A question with a tortuous number of plausible answers clings to you like a cobweb at the end of David Szymanski’s The Moon Sliver: What is humankind’s greatest enemy?
Most horror tales reinforce the notion that a frightful ghost or a snarling beast provides the biggest threat to our flesh and our psyche; these are the enemies we should fear and loathe. The Moon Sliver plays with this idea in part. Its tensest moments take you into an underground storage area where the darkness dominates and an unfathomable beast of legend is traced.
You scuttle desperately between the two power points that recharge your withering flashlight in this charnel labyrinth. Your imagination is fed with dense, dark chords and chilling passages of text that recount previous events as you fearfully turn each corner. As with his previously chilling Fingerbones, David blends atmosphere and narration to allow you to conjure up your own unthinkable terrors, rather than throwing momentary frights at you with jump scares. But this implied beast is not the only enemy to be found in The Moon Sliver.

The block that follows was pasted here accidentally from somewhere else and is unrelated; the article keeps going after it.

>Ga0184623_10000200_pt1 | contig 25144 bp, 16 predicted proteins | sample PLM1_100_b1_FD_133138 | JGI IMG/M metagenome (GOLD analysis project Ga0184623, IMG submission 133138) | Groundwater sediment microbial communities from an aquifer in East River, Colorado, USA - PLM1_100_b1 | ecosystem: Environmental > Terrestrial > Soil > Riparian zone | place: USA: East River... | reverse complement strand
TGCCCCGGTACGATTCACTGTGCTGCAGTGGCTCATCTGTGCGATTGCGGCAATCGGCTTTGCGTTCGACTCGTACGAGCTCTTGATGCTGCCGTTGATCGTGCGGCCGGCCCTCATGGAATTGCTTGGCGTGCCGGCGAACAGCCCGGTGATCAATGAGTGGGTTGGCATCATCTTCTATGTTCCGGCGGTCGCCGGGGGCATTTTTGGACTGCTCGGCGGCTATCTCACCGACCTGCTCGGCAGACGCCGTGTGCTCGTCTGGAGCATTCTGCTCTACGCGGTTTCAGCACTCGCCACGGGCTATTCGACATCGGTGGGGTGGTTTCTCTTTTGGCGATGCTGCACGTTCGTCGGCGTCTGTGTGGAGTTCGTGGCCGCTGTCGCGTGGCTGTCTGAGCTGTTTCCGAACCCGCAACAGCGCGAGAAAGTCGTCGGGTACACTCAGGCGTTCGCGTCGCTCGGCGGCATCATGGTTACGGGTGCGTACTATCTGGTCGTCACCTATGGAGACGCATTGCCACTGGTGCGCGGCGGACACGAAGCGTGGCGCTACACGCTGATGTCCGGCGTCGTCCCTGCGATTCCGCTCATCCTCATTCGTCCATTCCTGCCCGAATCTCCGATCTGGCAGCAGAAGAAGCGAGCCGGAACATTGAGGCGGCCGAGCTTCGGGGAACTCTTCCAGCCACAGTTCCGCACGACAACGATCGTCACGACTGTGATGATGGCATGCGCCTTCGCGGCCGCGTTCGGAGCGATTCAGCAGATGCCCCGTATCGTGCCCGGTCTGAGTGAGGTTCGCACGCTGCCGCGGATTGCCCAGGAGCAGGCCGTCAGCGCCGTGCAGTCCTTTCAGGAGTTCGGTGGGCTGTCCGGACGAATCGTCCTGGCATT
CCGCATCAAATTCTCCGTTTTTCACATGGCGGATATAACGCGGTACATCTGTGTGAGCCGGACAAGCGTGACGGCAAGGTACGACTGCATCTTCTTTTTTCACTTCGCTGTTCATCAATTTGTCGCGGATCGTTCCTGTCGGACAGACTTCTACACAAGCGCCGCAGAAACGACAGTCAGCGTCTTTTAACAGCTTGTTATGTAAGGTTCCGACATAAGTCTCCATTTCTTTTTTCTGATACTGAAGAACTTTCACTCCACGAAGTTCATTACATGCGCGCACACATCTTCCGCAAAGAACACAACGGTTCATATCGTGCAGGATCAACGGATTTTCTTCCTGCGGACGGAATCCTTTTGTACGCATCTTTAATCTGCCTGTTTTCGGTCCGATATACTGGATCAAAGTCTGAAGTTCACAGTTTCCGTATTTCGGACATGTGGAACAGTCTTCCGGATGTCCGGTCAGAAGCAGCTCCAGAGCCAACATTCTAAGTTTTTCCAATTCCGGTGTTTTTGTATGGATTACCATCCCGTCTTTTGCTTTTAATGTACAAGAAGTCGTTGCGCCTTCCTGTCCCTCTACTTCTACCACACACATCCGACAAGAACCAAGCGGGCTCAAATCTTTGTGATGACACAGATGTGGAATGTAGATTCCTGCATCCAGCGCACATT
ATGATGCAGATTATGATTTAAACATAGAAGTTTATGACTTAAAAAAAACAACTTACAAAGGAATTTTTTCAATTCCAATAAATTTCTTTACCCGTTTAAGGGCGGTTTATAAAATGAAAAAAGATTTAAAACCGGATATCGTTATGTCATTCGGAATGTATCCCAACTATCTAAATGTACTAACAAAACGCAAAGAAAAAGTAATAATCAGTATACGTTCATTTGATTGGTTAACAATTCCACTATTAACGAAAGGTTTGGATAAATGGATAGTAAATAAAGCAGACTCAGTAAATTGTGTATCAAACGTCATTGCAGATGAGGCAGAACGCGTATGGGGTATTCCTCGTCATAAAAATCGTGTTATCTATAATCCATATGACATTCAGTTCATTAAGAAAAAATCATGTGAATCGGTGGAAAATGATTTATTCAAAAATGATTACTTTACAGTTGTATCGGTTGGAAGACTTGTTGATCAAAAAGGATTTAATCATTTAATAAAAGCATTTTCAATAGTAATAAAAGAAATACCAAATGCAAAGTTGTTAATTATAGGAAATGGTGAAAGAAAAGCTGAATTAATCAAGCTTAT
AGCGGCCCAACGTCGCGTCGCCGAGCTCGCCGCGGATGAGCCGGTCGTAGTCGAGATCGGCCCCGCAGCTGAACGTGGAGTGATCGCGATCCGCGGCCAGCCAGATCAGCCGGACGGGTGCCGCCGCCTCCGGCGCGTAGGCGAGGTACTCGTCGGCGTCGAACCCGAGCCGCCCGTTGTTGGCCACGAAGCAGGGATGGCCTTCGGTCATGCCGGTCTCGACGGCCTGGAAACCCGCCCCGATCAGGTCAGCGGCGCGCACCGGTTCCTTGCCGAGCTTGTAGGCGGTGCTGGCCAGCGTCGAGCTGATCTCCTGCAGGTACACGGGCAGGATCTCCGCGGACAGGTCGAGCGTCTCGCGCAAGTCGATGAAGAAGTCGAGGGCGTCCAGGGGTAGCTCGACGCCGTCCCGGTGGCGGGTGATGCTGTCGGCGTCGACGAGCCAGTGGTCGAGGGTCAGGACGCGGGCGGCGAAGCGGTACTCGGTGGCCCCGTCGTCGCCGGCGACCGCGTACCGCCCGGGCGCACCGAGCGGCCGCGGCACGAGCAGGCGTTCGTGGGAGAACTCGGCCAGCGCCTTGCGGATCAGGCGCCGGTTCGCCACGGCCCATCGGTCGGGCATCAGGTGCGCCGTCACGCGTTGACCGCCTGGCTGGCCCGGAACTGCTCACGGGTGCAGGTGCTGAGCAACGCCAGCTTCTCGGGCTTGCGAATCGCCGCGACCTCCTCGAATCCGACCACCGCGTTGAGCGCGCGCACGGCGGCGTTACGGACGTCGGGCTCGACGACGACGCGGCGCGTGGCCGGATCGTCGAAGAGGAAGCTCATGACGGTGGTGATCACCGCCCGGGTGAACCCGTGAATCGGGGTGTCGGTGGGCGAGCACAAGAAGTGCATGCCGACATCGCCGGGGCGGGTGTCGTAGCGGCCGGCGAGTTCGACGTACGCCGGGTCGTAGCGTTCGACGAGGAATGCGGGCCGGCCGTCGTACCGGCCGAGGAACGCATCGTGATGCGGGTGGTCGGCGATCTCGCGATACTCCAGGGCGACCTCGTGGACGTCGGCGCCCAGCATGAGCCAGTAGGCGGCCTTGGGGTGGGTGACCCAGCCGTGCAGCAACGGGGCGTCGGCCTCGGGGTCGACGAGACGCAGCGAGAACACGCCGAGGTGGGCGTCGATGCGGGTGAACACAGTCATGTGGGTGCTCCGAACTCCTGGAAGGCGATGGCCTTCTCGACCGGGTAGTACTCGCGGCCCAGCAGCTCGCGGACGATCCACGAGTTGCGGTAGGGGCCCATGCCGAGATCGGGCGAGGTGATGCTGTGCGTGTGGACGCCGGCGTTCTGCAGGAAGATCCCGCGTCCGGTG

The storage area is the dankest region of a small sinking island. Its surface is just as dead as the victims of the beast, though, perhaps more dried and gnarled. Bare trees with twisted branches are what remain of a once leafy forest. Old electrical poles stick out from the sea and are slanted by the force of the waves. They’re a striking symbol for the fall of civilization and loss of hope upon this island. The same goes for the crumbling stone walls of wrecked houses—conjuring memories of lost loved ones—the parched water tank, the grimy barrels and stacks of old books.
This island is no place to live, so doesn’t it represent another enemy—the apocalypse, famine, the struggle of survival? Yet, the four denizens that remained upon this island just before you arrive lived fairly comfortably. They had food, water, and heat. The truer and more disturbing enemy is found within the melodrama of The Moon Sliver.
It’s a classic tale retold with brilliant tension, as it was in John Carpenter’s The Thing and Telltale’s The Walking Dead series. It’s a tale of survivorship among a small group of people that have to rely on trust and teamwork. Betrayal, paranoia, a conflict of beliefs can stick a fork between people and drive them to delusional, mad thoughts and actions.
The Moon Sliver proposes, once again, that perhaps our greatest enemy is our closest allies or, maybe, it’s found within us. Haunting questions are asked but, as always, there are no answers to calm our thoughts.